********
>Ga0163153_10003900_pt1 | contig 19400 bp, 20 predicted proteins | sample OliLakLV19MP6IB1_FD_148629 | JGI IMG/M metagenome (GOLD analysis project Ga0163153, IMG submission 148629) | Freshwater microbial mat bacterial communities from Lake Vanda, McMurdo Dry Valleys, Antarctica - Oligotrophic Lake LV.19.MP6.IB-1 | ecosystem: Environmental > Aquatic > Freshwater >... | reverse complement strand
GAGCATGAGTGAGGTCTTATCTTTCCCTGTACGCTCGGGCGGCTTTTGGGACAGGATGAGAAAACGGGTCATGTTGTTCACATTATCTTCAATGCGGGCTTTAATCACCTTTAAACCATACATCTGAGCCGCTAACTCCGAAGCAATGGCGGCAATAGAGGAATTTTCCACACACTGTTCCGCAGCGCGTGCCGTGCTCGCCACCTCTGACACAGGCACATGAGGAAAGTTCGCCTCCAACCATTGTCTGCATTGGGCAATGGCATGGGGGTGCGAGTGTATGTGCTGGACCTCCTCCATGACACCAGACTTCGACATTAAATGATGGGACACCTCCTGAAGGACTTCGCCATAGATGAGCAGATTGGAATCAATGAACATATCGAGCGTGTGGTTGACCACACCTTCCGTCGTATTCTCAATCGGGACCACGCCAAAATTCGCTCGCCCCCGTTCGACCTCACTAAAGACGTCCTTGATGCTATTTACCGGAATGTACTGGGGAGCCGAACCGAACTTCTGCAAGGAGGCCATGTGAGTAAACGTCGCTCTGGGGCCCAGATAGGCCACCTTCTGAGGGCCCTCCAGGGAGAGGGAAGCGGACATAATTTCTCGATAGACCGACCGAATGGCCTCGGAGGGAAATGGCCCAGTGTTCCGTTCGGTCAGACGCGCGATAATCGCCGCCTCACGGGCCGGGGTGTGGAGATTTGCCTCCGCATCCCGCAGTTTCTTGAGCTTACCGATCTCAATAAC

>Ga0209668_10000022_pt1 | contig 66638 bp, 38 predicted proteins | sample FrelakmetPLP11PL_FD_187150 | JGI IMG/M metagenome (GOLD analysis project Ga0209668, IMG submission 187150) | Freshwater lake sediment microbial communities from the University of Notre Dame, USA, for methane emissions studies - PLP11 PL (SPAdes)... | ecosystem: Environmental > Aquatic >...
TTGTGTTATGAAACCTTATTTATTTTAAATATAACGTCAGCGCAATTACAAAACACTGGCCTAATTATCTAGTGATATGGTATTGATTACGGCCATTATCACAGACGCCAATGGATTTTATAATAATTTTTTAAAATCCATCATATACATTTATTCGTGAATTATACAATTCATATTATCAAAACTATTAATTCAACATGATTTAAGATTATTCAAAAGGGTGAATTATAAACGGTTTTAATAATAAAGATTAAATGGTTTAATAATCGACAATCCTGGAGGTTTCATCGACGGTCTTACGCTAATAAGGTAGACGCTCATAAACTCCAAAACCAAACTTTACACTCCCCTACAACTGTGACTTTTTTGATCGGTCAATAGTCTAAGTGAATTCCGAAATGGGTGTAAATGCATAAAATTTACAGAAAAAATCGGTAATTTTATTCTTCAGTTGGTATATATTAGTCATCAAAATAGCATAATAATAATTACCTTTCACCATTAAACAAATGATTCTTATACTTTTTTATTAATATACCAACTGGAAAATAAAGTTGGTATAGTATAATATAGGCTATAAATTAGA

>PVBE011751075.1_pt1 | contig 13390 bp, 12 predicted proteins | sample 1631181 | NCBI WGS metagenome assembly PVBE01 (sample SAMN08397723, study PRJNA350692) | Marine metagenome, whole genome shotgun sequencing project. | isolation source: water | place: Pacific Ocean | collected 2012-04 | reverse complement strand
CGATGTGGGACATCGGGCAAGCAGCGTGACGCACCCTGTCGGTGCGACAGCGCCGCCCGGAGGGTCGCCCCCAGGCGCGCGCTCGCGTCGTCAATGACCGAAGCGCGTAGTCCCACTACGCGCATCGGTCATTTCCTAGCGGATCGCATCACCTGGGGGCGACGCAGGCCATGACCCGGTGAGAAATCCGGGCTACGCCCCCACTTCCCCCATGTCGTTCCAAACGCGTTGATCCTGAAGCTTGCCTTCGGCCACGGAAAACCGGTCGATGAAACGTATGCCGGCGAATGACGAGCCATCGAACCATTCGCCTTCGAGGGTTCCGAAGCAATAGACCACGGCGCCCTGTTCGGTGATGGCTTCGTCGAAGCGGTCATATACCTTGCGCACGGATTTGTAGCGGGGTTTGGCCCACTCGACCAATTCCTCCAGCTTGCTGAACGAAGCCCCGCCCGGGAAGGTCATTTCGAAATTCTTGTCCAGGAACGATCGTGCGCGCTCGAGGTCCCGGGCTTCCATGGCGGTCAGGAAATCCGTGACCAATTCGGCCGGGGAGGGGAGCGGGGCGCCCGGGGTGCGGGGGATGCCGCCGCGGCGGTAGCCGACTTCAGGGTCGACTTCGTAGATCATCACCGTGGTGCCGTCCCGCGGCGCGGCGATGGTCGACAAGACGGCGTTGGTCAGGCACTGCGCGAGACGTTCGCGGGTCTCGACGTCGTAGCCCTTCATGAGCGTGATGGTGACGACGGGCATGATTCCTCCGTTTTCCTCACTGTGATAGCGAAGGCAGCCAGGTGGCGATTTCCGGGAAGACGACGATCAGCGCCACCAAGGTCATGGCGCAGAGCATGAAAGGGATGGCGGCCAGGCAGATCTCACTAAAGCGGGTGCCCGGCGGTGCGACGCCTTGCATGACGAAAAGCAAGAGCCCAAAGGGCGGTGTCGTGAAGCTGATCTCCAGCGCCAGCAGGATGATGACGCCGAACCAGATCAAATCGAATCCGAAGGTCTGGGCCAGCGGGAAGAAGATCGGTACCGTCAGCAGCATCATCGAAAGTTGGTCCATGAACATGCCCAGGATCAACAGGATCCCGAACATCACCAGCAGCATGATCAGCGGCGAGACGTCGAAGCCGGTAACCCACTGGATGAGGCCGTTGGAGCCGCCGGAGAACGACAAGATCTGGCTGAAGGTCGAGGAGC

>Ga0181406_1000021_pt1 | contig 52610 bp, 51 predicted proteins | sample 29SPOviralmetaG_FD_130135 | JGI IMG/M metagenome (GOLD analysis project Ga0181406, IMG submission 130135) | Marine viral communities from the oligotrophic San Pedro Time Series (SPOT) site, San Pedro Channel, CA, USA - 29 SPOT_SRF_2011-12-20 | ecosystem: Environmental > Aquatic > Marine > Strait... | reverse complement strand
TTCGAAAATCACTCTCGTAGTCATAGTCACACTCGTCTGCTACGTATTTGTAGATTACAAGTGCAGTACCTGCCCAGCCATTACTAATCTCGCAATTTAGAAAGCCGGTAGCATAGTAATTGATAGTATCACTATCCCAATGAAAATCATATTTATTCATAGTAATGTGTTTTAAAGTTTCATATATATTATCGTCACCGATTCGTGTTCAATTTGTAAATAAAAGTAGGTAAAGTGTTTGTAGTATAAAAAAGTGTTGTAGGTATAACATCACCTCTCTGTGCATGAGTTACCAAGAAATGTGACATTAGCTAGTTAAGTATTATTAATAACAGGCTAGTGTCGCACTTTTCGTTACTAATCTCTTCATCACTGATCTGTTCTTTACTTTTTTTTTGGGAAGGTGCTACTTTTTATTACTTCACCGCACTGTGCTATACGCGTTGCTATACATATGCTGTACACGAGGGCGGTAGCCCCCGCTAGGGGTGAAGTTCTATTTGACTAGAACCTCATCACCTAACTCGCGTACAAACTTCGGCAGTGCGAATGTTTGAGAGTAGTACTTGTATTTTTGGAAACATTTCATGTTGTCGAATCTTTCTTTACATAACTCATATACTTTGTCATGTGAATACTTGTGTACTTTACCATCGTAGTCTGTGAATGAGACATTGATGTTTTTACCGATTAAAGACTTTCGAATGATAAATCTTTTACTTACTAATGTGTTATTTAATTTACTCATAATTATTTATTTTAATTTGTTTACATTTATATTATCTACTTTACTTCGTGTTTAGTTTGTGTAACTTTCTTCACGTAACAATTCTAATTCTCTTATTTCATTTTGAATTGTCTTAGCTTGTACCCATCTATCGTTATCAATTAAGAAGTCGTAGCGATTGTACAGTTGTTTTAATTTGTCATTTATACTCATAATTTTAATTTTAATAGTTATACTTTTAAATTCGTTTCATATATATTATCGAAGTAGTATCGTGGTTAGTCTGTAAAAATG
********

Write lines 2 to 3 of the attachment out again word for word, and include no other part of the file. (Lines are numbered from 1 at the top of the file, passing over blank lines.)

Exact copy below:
GAGCATGAGTGAGGTCTTATCTTTCCCTGTACGCTCGGGCGGCTTTTGGGACAGGATGAGAAAACGGGTCATGTTGTTCACATTATCTTCAATGCGGGCTTTAATCACCTTTAAACCATACATCTGAGCCGCTAACTCCGAAGCAATGGCGGCAATAGAGGAATTTTCCACACACTGTTCCGCAGCGCGTGCCGTGCTCGCCACCTCTGACACAGGCACATGAGGAAAGTTCGCCTCCAACCATTGTCTGCATTGGGCAATGGCATGGGGGTGCGAGTGTATGTGCTGGACCTCCTCCATGACACCAGACTTCGACATTAAATGATGGGACACCTCCTGAAGGACTTCGCCATAGATGAGCAGATTGGAATCAATGAACATATCGAGCGTGTGGTTGACCACACCTTCCGTCGTATTCTCAATCGGGACCACGCCAAAATTCGCTCGCCCCCGTTCGACCTCACTAAAGACGTCCTTGATGCTATTTACCGGAATGTACTGGGGAGCCGAACCGAACTTCTGCAAGGAGGCCATGTGAGTAAACGTCGCTCTGGGGCCCAGATAGGCCACCTTCTGAGGGCCCTCCAGGGAGAGGGAAGCGGACATAATTTCTCGATAGACCGACCGAATGGCCTCGGAGGGAAATGGCCCAGTGTTCCGTTCGGTCAGACGCGCGATAATCGCCGCCTCACGGGCCGGGGTGTGGAGATTTGCCTCCGCATCCCGCAGTTTCTTGAGCTTACCGATCTCAATAAC

>Ga0209668_10000022_pt1 | contig 66638 bp, 38 predicted proteins | sample FrelakmetPLP11PL_FD_187150 | JGI IMG/M metagenome (GOLD analysis project Ga0209668, IMG submission 187150) | Freshwater lake sediment microbial communities from the University of Notre Dame, USA, for methane emissions studies - PLP11 PL (SPAdes)... | ecosystem: Environmental > Aquatic >...